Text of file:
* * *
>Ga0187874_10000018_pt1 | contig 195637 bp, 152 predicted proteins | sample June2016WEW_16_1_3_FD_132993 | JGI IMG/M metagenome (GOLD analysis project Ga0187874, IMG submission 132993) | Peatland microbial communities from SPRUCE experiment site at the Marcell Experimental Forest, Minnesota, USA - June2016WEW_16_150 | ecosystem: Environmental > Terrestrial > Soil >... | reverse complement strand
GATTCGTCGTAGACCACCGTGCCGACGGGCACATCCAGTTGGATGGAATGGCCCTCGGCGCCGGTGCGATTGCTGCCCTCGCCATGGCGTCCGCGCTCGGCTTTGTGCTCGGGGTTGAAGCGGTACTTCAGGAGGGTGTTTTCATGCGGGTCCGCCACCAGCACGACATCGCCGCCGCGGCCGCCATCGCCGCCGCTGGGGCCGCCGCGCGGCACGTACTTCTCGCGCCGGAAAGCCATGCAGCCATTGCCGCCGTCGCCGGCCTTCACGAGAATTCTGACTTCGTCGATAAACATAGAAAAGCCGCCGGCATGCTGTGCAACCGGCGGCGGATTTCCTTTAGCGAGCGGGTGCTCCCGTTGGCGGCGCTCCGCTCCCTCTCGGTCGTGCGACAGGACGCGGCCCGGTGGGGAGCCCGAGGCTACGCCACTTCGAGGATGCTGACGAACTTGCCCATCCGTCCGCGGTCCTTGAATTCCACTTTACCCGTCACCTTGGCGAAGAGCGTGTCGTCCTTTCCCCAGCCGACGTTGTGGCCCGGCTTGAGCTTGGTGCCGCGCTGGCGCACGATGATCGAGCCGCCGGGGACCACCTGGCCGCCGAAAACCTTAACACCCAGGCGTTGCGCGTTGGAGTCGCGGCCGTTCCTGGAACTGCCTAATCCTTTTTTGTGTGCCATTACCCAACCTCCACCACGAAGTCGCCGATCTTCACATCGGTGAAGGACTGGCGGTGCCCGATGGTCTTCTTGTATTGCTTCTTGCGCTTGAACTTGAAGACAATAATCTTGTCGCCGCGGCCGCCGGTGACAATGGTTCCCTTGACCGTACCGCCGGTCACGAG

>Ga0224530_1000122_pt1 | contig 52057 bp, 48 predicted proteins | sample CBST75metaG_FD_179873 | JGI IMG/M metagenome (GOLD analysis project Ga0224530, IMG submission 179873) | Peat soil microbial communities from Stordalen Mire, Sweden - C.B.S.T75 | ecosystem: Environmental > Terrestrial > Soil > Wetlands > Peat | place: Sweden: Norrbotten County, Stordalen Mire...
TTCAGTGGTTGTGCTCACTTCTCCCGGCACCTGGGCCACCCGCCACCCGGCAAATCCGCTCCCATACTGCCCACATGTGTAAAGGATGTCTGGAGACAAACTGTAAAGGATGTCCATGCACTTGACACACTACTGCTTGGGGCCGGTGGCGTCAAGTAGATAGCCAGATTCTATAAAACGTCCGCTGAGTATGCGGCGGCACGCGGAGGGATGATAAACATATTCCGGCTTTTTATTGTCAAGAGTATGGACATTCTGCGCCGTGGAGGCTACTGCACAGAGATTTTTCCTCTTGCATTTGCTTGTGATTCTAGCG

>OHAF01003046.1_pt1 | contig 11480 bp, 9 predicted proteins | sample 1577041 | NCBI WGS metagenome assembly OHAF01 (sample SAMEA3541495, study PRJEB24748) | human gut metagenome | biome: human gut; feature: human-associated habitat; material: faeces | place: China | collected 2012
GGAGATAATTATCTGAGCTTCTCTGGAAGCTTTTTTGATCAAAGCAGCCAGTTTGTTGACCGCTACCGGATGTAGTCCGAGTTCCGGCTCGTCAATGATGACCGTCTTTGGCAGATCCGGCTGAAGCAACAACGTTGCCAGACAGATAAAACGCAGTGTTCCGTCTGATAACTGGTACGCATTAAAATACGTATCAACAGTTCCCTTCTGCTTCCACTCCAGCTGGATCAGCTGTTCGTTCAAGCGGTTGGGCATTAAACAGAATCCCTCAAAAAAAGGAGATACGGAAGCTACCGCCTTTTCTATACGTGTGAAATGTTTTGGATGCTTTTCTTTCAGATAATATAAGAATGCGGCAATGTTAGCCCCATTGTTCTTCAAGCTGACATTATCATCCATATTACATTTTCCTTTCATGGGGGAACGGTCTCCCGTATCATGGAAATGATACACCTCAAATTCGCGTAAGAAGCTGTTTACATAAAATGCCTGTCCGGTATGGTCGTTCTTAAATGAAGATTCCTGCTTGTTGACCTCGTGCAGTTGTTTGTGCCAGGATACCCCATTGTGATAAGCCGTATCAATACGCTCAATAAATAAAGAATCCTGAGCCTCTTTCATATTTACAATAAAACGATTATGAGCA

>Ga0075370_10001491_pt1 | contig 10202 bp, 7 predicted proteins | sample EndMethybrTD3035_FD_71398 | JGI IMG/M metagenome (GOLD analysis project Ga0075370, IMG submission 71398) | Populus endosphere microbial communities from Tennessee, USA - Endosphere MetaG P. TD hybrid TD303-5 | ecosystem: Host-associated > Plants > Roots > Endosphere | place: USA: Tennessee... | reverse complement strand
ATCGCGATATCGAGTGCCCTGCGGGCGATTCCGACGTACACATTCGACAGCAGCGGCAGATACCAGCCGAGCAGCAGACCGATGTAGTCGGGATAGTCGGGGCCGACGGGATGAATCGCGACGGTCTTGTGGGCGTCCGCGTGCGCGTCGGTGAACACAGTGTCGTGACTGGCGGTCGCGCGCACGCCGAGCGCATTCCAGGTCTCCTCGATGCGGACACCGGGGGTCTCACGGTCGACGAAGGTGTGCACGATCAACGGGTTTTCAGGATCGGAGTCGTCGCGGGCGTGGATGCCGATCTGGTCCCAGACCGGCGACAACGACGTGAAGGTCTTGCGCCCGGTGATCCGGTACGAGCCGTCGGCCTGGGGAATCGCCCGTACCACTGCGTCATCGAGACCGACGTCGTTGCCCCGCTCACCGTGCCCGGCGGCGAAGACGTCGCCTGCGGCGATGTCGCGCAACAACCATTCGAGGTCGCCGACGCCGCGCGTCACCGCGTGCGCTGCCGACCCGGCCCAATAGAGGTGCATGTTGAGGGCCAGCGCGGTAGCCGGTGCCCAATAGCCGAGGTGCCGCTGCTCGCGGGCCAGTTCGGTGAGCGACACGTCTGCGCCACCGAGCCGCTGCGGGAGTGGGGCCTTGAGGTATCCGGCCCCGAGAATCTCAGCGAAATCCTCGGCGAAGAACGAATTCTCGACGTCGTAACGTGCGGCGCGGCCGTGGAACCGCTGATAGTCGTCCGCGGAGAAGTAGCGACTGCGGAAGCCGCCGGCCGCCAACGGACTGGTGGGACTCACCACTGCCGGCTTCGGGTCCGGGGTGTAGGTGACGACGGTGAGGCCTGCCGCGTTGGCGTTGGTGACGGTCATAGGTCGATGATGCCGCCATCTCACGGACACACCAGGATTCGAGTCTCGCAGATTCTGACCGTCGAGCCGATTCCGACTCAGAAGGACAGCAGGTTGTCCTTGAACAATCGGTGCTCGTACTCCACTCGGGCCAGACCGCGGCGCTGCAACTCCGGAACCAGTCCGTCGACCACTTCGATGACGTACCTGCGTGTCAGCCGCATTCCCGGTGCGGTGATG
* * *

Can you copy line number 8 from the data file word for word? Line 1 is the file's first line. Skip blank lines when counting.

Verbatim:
ATCGCGATATCGAGTGCCCTGCGGGCGATTCCGACGTACACATTCGACAGCAGCGGCAGATACCAGCCGAGCAGCAGACCGATGTAGTCGGGATAGTCGGGGCCGACGGGATGAATCGCGACGGTCTTGTGGGCGTCCGCGTGCGCGTCGGTGAACACAGTGTCGTGACTGGCGGTCGCGCGCACGCCGAGCGCATTCCAGGTCTCCTCGATGCGGACACCGGGGGTCTCACGGTCGACGAAGGTGTGCACGATCAACGGGTTTTCAGGATCGGAGTCGTCGCGGGCGTGGATGCCGATCTGGTCCCAGACCGGCGACAACGACGTGAAGGTCTTGCGCCCGGTGATCCGGTACGAGCCGTCGGCCTGGGGAATCGCCCGTACCACTGCGTCATCGAGACCGACGTCGTTGCCCCGCTCACCGTGCCCGGCGGCGAAGACGTCGCCTGCGGCGATGTCGCGCAACAACCATTCGAGGTCGCCGACGCCGCGCGTCACCGCGTGCGCTGCCGACCCGGCCCAATAGAGGTGCATGTTGAGGGCCAGCGCGGTAGCCGGTGCCCAATAGCCGAGGTGCCGCTGCTCGCGGGCCAGTTCGGTGAGCGACACGTCTGCGCCACCGAGCCGCTGCGGGAGTGGGGCCTTGAGGTATCCGGCCCCGAGAATCTCAGCGAAATCCTCGGCGAAGAACGAATTCTCGACGTCGTAACGTGCGGCGCGGCCGTGGAACCGCTGATAGTCGTCCGCGGAGAAGTAGCGACTGCGGAAGCCGCCGGCCGCCAACGGACTGGTGGGACTCACCACTGCCGGCTTCGGGTCCGGGGTGTAGGTGACGACGGTGAGGCCTGCCGCGTTGGCGTTGGTGACGGTCATAGGTCGATGATGCCGCCATCTCACGGACACACCAGGATTCGAGTCTCGCAGATTCTGACCGTCGAGCCGATTCCGACTCAGAAGGACAGCAGGTTGTCCTTGAACAATCGGTGCTCGTACTCCACTCGGGCCAGACCGCGGCGCTGCAACTCCGGAACCAGTCCGTCGACCACTTCGATGACGTACCTGCGTGTCAGCCGCATTCCCGGTGCGGTGATG